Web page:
The dynamics of the adsorption process in terms of the order and the rate constant can be evaluated using the kinetic adsorption data. The process of Pb(II) ions removal from an aqueous phase by adsorbent can be explained by using kinetic models and examining the rate-controlling mechanism of the adsorption process such as chemical reaction, diffusion control and mass transfer. The kinetic parameters are useful in predicting the adsorption rate which can be used as important information in designing and modeling of the adsorption operation. The kinetics of removal of metal ions are explicitly explained in the literature using pseudo-first-order, pseudo-second-order and intraparticle diffusion kinetic models.

In order to investigate the mechanisms of metal adsorption process, the linearized equations of pseudo-first-order, pseudo-second-order and intraparticle diffusion kinetic models were applied and the results were shown in Fig. 9. The pseudo-first-order kinetic model assumes that the binding is originated from physical adsorption and the equation is given as:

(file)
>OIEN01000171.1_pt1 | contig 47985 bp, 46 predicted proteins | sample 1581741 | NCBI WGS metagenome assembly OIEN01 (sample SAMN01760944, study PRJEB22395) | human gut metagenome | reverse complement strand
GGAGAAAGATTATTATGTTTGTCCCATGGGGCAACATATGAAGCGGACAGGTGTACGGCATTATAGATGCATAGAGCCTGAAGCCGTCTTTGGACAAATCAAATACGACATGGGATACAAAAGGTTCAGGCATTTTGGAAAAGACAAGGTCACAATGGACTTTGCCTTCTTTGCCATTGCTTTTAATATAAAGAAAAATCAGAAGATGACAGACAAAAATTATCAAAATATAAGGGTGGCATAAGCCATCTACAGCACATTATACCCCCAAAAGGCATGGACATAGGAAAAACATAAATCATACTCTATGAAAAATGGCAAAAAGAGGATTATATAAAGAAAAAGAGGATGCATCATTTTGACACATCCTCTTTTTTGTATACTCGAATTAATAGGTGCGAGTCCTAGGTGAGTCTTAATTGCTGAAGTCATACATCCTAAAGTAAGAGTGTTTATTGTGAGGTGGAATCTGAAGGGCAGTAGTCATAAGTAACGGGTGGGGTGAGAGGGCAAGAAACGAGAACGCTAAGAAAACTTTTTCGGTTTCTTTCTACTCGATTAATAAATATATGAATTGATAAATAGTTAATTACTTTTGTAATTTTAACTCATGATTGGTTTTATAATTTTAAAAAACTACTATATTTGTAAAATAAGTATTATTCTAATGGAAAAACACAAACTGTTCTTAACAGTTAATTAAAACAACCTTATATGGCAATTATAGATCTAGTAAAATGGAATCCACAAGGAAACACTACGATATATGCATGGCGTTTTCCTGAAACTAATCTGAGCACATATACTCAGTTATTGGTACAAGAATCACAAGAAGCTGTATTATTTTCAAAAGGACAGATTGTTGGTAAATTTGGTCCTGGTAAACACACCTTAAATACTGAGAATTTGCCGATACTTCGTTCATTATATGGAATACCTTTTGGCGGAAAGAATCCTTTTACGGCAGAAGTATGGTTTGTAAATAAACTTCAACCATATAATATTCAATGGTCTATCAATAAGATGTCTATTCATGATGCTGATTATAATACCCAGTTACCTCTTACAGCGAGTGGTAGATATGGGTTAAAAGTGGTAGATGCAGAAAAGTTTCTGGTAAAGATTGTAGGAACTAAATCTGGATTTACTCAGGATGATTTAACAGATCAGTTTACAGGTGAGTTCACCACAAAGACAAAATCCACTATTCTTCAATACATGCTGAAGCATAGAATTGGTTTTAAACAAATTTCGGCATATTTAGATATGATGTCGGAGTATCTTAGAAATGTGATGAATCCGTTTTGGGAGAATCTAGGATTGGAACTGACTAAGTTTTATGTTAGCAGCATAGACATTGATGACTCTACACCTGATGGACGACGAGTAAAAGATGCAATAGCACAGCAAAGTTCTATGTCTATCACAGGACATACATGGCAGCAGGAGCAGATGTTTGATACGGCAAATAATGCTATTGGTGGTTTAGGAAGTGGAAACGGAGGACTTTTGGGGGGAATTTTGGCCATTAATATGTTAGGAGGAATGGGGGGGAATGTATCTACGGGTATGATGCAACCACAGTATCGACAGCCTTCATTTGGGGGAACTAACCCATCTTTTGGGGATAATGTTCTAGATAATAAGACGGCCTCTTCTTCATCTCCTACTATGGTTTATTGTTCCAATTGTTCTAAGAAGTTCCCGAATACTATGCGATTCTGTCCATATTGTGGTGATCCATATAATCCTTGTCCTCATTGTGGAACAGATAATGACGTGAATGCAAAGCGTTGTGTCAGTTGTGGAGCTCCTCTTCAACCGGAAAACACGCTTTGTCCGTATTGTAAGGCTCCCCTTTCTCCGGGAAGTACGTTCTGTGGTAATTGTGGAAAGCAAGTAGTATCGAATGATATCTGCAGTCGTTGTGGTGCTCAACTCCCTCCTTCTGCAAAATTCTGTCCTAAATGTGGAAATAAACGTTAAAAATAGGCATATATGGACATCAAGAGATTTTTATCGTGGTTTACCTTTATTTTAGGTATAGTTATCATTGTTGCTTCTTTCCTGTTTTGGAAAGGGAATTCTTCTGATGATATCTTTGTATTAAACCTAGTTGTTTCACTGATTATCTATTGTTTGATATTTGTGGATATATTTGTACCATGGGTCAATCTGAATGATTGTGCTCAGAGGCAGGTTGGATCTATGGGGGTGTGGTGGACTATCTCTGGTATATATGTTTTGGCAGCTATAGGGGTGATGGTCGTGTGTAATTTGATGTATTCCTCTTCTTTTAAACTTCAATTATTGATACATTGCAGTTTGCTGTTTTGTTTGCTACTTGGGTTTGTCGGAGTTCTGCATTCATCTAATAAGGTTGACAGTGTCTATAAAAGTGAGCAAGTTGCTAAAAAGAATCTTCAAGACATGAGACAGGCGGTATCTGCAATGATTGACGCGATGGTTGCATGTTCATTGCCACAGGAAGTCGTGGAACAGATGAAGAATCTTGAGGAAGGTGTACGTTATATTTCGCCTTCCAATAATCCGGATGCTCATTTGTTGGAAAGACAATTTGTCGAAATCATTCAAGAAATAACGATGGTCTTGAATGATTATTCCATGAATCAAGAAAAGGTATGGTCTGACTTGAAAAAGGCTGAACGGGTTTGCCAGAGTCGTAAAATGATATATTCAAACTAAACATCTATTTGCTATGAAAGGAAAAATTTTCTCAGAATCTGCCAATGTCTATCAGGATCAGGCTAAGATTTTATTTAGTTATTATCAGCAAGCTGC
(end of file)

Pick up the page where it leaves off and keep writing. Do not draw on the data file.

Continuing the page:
ln (qe - q) = ln (qe) - ktt

where qe and q are the amounts of Pb(II) ions adsorbed on the CuO nanostructures in mg(metal)/g(adsorbent) at equilibrium and at time t respectively, and k 1 is the rate constant of the pseudo first-order model for the adsorption (min-1) (Demirbas et al., 2009). The values of qe and k1 can be determined from the intercept and the slope of the linear plot of ln (qe - q) versus t.

The pseudo second-order model is based on chemical adsorption (chemisorption) and the equation is given as:

(t/q) = 1/(k2<£) + (t/q,

where qe and q follow the same definition as the pseudo firstorder model and k2 is the rate constant of the pseudo second-order model for adsorption (g/mg min) (Demirbas et al., 2009). The slope and intercept of the linear plot of t/q against t yielded the values of qe and k2. Additionally, the initial adsorption rate h (mg/g min) can be determined from h = k2q2. Since neither the pseudo first-order nor the second-order model can identify the diffusion mechanism, the kinetic results were analyzed by the intraparticle diffusion model to elucidate the diffusion mechanism, which model is expressed as:

q = kit1/2 + C

where C is the intercept and ki is the intraparticle diffusion rate constant (mg/g min1/2), which can be evaluated from the slope of the linear plot of q versus t1/2 (Weber and Morris, 1963).